Brexit: Liam Fox warning of customs union 'sellout'
Any form of customs union with the EU after Brexit would be a "complete sellout" for the UK, International Trade Secretary Liam Fox has said.
The UK would find itself in a "worse position" than it is now, he said, if it left the existing arrangement but negotiated a similar new one.
Having to accept EU rules and limits on doing other deals would make the UK "less attractive", he said.
But his former top official has criticised the government's strategy.
Sir Martin Donnelly, who was permanent secretary in the Department for International Trade until last year, said any deals done after Brexit would not compensate for leaving the single market and the customs union.
Giving up access to the EU market and its existing trade agreements was "rather like rejecting a three course meal now in favour of the promise of a packet of crisps later", he said.
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Sir Martin, who has previously warned about leaving the single market and has worked for the European Commission in the past, said that negotiating full access to the single market without accepting EU rules would require a "fairy godmother specialised in trade law".
Foreign Secretary Boris Johnson said he did "not agree for a moment" with Sir Martin's verdict, because the "real growth opportunities" were outside the EU.
Mr Johnson told BBC Radio 4's Today programme that a long-term customs union, as Labour has proposed, would lead to "colony status for the UK", which would not get a say in trade policy.
And Mr Fox hit back at Sir Martin as he took questions after his speech, saying it was "unsurprising that those who spend a lifetime working in the European Union see moving away from the European Union as being threatening".
He added: "The UK Brexit process is, as we've all discovered, a little more complex than a packet of Walkers."
The government has said it wants a customs agreement with the EU - which is the UK's single largest trading partner accounting for 43% of exports - but one that does not stop it from doing free trade deals with other countries.
Mr Fox, one of the most prominent Brexiteers in the cabinet, is the latest minister to set out his stall as part of the government's attempt to map out "the road to Brexit", which is due to happen in March 2019.
His speech came the day after Labour leader Jeremy Corbyn set out his approach to Brexit, saying he backed the UK being in a "new and comprehensive" customs union with the EU.
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Mr Corbyn says a new customs union will help protect existing jobs and supply chains while giving the UK a say in future deals negotiated by the EU.
But Mr Fox rejected this, saying the UK would have to cede "considerable control" of its trade policy to Brussels in any customs union.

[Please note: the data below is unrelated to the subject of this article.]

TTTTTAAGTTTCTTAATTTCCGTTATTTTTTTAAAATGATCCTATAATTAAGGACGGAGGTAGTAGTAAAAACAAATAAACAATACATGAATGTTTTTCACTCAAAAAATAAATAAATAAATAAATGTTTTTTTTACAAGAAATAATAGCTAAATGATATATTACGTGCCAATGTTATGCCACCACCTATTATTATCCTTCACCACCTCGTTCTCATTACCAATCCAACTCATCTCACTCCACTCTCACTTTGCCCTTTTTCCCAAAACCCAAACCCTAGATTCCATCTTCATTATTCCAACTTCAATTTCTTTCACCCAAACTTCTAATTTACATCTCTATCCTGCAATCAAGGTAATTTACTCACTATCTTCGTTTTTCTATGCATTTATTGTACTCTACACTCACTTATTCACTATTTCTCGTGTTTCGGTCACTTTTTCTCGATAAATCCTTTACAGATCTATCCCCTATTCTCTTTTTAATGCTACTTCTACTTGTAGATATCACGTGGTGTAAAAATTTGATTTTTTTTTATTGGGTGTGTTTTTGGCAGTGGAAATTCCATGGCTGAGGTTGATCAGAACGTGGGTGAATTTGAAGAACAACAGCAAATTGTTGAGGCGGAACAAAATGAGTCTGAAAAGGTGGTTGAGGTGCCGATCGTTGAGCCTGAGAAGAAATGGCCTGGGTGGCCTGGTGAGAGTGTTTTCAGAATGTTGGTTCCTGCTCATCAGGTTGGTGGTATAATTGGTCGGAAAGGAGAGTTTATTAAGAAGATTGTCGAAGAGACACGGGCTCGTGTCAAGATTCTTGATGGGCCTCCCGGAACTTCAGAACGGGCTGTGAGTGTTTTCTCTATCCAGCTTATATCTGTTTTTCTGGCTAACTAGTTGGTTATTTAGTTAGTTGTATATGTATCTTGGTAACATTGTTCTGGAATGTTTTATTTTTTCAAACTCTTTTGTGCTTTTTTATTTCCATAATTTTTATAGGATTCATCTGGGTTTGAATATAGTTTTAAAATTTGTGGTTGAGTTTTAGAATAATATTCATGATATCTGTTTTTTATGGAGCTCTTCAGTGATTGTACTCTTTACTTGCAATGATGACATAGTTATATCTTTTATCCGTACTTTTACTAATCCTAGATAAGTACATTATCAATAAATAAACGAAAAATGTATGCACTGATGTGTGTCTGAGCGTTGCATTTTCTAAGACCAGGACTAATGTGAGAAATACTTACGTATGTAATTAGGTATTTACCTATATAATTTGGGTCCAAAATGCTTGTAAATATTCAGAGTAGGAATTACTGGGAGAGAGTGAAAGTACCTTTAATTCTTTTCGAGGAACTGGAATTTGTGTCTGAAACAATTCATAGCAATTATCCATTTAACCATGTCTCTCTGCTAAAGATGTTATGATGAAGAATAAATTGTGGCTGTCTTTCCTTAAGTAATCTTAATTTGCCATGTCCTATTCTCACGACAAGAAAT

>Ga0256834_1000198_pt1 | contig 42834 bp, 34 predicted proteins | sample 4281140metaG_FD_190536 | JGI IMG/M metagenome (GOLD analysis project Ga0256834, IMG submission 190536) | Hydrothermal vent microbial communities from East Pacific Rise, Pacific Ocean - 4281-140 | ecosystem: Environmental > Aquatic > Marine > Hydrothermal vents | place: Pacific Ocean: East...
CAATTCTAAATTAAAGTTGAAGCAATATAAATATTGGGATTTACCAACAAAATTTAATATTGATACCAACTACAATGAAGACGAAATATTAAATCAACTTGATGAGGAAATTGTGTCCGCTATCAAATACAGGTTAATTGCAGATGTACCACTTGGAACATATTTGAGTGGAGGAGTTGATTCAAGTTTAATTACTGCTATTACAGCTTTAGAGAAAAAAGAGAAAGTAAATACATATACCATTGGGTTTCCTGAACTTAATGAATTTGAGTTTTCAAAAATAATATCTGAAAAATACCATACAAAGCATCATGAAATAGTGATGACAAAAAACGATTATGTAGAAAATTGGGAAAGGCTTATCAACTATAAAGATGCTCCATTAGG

In his speech, at Bloomberg in London, Mr Fox said that changing economic and trade patterns meant the EU was a less significant partner than 15 years ago and the UK must have the freedom to exploit the "opportunities of the future", particularly in services and digital industries.
"As rule takers, without any say in how the rules were made, we would be in a worse position than we are today," he said. "It would be a complete sellout of Britain's national interests."
Citing Turkey's experience of being outside the EU but joined in a customs union with it, he said that if the UK found itself unable to set its own rules in key sectors of the economy, this would "remove the bulk of incentives" for other countries to enter into comprehensive free trade agreements.
"The inevitable price of trying to negotiate with one arm tied behind our back is that we would become less attractive to potential trade partners and forfeit many of the opportunities that would otherwise be available."
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Flexibility, he said, must be the basis of the UK's trade policy if it is to support the fledgling industries that will provide much of the employment and income of the future.
"There is a growing awareness that a full-blown gold-plated free trade agreement may not be the only solution in a fast-changing global economy," he said.
There is a "global trade toolbox" of different options, including "multi-country alliances of the like-minded", he said.
"All of these options are available. But only to countries with independent trade policies."
Labour said it made more sense for the UK to be negotiating new trade deals alongside the EU, adding: "Liam Fox is divorced from reality and isolated from British businesses and workers."
But Conservative MP Nigel Evans told BBC 2's Daily Politics: "When you're doing trade deals between one country and another country, it's a lot easier than when you're doing it with somebody representing 28 countries."
Meanwhile former World Trade Organisation chief Pascal Lamy argued that whatever Brexit option was chosen "will necessitate a border" between Northern Ireland and the Republic.
"There will have to be a border", he told the Commons Brexit committee, because checks will have to be carried out on goods and people. He suggested a "Macau option" for Northern Ireland.
"You should think about giving to Northern Ireland the same autonomous trade capacity that China has given to Macau, which doesn't mean that Macau doesn't belong to China," he said.
The European Commission will publish the first draft of its proposed withdrawal treaty on Wednesday, which it wants both sides to agree to by the autumn to allow for an orderly departure.